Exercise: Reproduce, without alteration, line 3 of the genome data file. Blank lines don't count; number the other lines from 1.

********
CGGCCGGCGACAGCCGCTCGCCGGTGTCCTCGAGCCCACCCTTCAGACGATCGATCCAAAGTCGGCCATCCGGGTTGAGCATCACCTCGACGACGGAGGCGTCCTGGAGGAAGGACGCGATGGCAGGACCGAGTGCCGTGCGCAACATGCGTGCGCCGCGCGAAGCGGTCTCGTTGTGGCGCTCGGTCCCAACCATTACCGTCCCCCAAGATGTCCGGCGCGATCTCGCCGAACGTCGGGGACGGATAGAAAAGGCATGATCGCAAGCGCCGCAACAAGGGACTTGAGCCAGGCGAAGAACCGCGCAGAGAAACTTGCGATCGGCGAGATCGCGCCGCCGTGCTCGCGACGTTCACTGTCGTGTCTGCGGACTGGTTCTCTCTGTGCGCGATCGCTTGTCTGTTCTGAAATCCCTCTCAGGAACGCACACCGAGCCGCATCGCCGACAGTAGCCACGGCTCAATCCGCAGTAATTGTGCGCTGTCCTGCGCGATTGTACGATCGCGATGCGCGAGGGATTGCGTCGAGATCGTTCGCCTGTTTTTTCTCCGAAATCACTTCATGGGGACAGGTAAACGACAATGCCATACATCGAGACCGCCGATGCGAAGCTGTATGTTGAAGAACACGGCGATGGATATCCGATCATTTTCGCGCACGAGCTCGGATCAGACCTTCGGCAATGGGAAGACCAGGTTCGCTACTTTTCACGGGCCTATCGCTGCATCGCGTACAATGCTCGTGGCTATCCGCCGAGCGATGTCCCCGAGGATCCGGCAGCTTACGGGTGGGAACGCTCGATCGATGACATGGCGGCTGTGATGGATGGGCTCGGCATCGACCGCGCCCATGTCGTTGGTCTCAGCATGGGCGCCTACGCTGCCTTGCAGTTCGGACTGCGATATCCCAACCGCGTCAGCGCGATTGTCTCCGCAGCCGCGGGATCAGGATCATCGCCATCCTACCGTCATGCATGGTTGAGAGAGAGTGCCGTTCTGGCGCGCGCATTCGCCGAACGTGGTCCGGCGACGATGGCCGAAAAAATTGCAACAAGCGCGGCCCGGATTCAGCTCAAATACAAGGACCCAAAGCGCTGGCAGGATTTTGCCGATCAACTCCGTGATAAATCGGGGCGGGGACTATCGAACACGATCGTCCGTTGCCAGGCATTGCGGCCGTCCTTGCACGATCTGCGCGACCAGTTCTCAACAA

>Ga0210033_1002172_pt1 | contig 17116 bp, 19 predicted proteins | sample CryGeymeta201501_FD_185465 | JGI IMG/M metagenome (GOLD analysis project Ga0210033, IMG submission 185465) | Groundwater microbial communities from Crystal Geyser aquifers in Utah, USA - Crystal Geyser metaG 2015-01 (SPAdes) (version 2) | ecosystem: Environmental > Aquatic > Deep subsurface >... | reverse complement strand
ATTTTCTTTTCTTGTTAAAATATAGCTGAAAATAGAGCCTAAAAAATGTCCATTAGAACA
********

ATTTTCTTTTCTTGTTAAAATATAGCTGAAAATAGAGCCTAAAAAATGTCCATTAGAACA